Starring Doug Bradley, Lance Henriksen, Katheryn Winnick, Henry Cavill
Directed by Rick Bota
Distributed by Echo Bridge Entertainment
Anyone remotely familiar with Hellraiser as a franchise is acutely aware of its languishing prestige at the hands of the Brothers Weinstein. Sure, the creative team behind each film likely did whatever they could to make the best possible movie under the given circumstances, but when you’re working with scripts that were never intended as part of the Hellraiser mythos in the first place, it’s not terribly difficult to understand why the later collection of loose sequels failed to resonate with fans.
The eighth entry in the series, Hellworld keeps with the tradition of the last few films as having started out as something different entirely. Previously, a script called Deader was re-written and fashioned into Hellraiser: Deader. This time, the source material was a short story by Neo Art & Logic boss man Joel Soisson, which was then reworked to accommodate the world of Cenobites, puzzle boxes and Lemarchand. Sort of. Considering that Hellraiser is perhaps the only franchise which could’ve possibly sustained multiple entries without ever repeating itself, it’s a shame that the powers that be have decided to squander its potential time and time again.
For a hefty chunk of the first act (and some of the second), Hellworld looks like it could be the best of Dimension’s direct-to-video sequels. Granted, there’s a terribly melodramatic opening scene so detached from everything else that one can potentially solve all the climactic ‘surprises’ – providing you’re willing to assume that’s where the producers are going to take a Hellraiser sequel (read: somewhere the franchise should never have gone). But moving beyond the hackneyed setup (in which the death of a close friend causes strife amongst a group of PC gamers), it was looking promising for Hellworld – at least in theory.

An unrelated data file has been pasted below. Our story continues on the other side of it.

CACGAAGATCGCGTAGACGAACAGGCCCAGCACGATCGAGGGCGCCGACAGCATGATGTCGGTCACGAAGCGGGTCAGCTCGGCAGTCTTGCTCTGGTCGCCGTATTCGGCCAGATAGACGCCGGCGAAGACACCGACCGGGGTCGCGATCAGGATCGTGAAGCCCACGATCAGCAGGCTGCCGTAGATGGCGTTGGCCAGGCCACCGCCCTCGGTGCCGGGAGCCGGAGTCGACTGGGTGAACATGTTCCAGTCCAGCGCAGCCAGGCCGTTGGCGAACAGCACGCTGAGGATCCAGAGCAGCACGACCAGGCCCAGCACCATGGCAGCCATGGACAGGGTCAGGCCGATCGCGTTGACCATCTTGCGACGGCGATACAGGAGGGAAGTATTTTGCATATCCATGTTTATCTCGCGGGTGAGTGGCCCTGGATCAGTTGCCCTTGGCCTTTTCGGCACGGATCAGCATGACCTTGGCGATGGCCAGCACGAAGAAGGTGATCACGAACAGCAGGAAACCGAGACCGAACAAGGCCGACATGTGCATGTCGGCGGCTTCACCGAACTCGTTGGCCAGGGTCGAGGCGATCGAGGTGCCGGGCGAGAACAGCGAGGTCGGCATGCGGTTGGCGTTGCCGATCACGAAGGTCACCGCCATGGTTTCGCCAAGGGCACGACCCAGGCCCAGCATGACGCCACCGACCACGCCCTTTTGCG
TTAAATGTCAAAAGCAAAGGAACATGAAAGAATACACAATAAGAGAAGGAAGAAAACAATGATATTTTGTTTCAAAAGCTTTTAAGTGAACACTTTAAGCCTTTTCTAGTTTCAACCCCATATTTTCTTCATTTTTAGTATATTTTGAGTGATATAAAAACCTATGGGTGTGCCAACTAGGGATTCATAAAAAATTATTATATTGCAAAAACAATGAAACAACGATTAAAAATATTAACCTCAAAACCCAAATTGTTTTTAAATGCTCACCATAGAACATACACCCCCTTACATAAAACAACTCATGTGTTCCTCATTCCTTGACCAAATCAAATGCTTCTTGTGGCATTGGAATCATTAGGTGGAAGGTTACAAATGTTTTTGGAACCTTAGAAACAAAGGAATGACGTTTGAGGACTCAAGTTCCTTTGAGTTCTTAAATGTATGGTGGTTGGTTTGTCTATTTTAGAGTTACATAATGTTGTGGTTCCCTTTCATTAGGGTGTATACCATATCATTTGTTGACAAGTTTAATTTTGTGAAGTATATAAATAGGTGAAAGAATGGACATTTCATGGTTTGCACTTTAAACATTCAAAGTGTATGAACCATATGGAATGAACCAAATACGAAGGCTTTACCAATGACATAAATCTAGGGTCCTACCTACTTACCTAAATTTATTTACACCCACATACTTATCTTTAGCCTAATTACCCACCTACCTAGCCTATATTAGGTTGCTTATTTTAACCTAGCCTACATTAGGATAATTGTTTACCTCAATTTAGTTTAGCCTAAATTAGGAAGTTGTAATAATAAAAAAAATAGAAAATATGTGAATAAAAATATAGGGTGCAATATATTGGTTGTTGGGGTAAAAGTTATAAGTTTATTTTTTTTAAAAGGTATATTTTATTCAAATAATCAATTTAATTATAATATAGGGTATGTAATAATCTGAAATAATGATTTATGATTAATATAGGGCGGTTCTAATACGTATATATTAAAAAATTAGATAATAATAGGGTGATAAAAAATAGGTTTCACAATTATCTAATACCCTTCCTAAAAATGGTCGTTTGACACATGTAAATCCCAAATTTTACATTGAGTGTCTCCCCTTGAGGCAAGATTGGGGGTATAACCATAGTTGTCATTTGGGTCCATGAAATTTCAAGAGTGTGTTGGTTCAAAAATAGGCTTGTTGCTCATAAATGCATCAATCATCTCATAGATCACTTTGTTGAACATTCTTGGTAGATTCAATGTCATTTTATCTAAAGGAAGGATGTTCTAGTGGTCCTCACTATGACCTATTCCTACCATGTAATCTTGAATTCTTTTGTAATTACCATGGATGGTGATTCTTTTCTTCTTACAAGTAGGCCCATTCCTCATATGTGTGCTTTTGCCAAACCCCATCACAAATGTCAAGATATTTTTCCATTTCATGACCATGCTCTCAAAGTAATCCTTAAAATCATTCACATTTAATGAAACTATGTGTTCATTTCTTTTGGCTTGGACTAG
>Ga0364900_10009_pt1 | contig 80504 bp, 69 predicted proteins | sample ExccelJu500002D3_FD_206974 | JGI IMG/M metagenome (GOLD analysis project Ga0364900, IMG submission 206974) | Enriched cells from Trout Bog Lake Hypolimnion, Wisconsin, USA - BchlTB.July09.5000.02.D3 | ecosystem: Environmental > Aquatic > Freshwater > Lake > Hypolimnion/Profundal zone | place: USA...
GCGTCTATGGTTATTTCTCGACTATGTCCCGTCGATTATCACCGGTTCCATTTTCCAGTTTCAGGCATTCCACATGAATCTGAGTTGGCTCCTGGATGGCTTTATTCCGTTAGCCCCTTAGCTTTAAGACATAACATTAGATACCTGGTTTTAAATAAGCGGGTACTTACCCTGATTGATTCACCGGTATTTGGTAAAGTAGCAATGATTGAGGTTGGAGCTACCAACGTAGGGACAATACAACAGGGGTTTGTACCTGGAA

The rest of the film deals with a group of friends (the gamer group) who’ve been invited to a party at Leviathan House – an isolated mansion in the middle of nowhere – to partake in an evening of debauchery directly related to the ‘Hellworld’ video game (which somehow manages to utilize Pinhead’s actual voice) they’re all obsessed with. These characters are unsympathetic, screenwriter Carl Dupre’s dialogue is so unforgivably atrocious (”this is from the Norman Bates school of design.”, says a character upon arriving at the house that looks nothing like that Bates house) and painfully obvious CGI really crush this sucker before it ever has a chance of taking off – but there’s still a nifty setup that occasionally created the illusion that the filmmakers behind this one were working hard to expand the Hellraiser mythology. At least initially.
The party is hosted by Lance Henriksen, who is revealed to be an avid collector of all things pertaining to the Lament Configuration. The kids are all into this as well, and the mansion is revealed to have been Philip Lemarchand’s second greatest creation (behind that crazy puzzle box, of course). So there’s an interesting stage set that, at last, promises to do something more with Hellraiser. Unfortunately, after the first-act setup, the story devolves into something of a generic slasher film, with Pinhead showing up to, yes, murder the guests one-by-one. All of this is done to drive home a series of ludicrous twists in the finale and, at this point, it’s probably safe to reveal that Henriksen turns out to be behind the whole thing.